My wife’s car when we started dating was an early 1980’s Subaru DL sedan. It was nicely screwed together, but pretty basic and boring, as befits a young, underpaid working person.

But there have been a lot of times when I wish we had never traded away that dependable little Subie for something flashier. It was an unspectacular little performer that never let us down.

And that reputation was hard earned. I remember when shopping for my first new car in 1970, I had my heart set on a Triumph sports car, but our local dealer had just taken on this new brand called Subaru. And the little GL sports coupe offered so much more equipment for the money. But of course, I chose one made by the folks who never got into computers because they couldn’t make them leak oil.

Subaru has done just fine without our business, and now are a roaring success, particularly out west where their “go anywhere” character is especially welcome.

And now, after scores of Imprezas, Outbacks, Foresters and such, they have entered the mid-sized, 3-row seating class of SUV with the new Ascent.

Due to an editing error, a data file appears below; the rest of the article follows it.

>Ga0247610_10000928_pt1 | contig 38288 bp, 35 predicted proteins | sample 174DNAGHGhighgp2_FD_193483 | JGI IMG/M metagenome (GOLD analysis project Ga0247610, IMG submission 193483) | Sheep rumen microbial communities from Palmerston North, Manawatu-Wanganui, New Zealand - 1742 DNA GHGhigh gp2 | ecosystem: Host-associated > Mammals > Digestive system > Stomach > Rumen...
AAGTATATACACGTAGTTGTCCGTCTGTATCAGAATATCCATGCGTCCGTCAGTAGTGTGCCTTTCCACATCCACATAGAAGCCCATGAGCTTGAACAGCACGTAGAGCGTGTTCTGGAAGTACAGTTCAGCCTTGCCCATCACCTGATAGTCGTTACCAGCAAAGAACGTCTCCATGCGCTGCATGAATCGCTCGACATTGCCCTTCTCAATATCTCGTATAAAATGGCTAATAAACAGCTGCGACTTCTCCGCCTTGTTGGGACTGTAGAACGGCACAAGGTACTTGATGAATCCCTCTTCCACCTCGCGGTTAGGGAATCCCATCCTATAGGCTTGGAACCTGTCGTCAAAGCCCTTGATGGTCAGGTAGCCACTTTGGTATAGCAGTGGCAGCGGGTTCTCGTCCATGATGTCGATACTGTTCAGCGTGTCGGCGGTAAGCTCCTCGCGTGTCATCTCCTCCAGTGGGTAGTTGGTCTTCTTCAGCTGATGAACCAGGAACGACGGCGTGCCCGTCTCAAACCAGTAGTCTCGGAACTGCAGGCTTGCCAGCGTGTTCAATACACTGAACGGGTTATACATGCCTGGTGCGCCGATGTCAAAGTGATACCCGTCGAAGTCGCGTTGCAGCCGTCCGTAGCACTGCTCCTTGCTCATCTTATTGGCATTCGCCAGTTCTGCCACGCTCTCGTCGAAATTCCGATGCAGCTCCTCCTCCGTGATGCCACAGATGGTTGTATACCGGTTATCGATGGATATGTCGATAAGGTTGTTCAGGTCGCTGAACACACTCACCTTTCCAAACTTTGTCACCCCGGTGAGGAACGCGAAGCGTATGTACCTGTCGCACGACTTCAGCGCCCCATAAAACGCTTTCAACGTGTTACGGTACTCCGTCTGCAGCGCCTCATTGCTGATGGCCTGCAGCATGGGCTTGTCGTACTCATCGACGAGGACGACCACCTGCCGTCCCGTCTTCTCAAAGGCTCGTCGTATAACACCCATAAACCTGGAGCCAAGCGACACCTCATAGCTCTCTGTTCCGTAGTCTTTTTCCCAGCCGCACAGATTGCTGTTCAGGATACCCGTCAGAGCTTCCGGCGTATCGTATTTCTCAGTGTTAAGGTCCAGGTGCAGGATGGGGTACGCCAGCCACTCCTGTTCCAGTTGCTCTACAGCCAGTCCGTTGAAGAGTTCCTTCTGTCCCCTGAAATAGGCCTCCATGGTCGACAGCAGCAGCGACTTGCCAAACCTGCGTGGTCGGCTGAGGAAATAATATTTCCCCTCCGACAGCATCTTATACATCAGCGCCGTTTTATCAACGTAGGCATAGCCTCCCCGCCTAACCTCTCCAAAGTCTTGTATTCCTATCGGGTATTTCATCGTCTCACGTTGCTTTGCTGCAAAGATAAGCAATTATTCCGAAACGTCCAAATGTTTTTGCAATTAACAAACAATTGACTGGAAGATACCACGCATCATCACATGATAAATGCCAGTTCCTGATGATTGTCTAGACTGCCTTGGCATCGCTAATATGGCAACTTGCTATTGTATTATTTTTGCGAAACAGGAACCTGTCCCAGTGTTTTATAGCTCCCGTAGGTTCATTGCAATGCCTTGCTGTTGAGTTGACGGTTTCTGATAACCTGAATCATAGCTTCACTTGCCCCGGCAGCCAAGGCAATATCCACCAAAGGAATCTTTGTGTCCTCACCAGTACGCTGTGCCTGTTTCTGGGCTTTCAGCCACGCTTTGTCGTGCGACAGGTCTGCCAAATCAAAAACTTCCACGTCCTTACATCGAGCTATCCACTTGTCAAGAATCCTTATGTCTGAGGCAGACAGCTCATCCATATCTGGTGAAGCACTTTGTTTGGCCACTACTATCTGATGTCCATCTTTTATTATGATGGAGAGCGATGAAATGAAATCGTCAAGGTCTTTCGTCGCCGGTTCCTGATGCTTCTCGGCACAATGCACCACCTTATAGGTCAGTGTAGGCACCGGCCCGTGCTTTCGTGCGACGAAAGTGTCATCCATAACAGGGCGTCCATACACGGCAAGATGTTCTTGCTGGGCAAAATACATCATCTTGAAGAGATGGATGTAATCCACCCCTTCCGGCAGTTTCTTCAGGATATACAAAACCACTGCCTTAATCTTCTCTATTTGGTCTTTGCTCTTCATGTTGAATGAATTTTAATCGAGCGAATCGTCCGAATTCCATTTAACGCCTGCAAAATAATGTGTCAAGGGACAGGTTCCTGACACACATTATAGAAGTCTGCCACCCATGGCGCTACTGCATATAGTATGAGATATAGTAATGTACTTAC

And while there are folks in other, flatter parts of the Grand Old Republic who may or may not need all this off-road capability, they end up buying them anyway. Better to have it and not need it than visa-versa.

And in a world of Highlanders, Pilots, Explorers, Durangos and Traverses, the Ascent is a very competitive entry.

The looks are, frankly, forgettable. But then again, none of these vehicles are fashion statements. They are stylish, all-wheel-drive boxes and as such, the Ascent is as pretty as any.

Inside though, Subaru has done a magnificent job creating a lovely perch from which operate this latest contestant in the family crossover stakes.

Quality materials, stitched together with care, and a dash layout that is logical and a far cry from the busy, multi-button monstrosities in some vehicles that look less like a dashboard and more like Tokyo at night.

The Ascent rides on Subaru’s global platform that underpins other models, and power comes from the traditional flat-four engine layout, like an old Beetle or Porsche, but punched out to 2.4-liters, turbocharged and inter-cooled to produce 260 horsepower and enough grunt to handle western winters.

A continuously variable automatic transmission is the only one available.

Prices start in the mid-$30,000 range, and end up in the mid-40’s. So, this is the family hauler of today, even in parts of the country where a minivan might make more sense. But honestly. Who wants to be seen in a minivan?

The Subaru Ascent is a first rate entrant in this growing segment, and a force to be reckoned with for everyone else.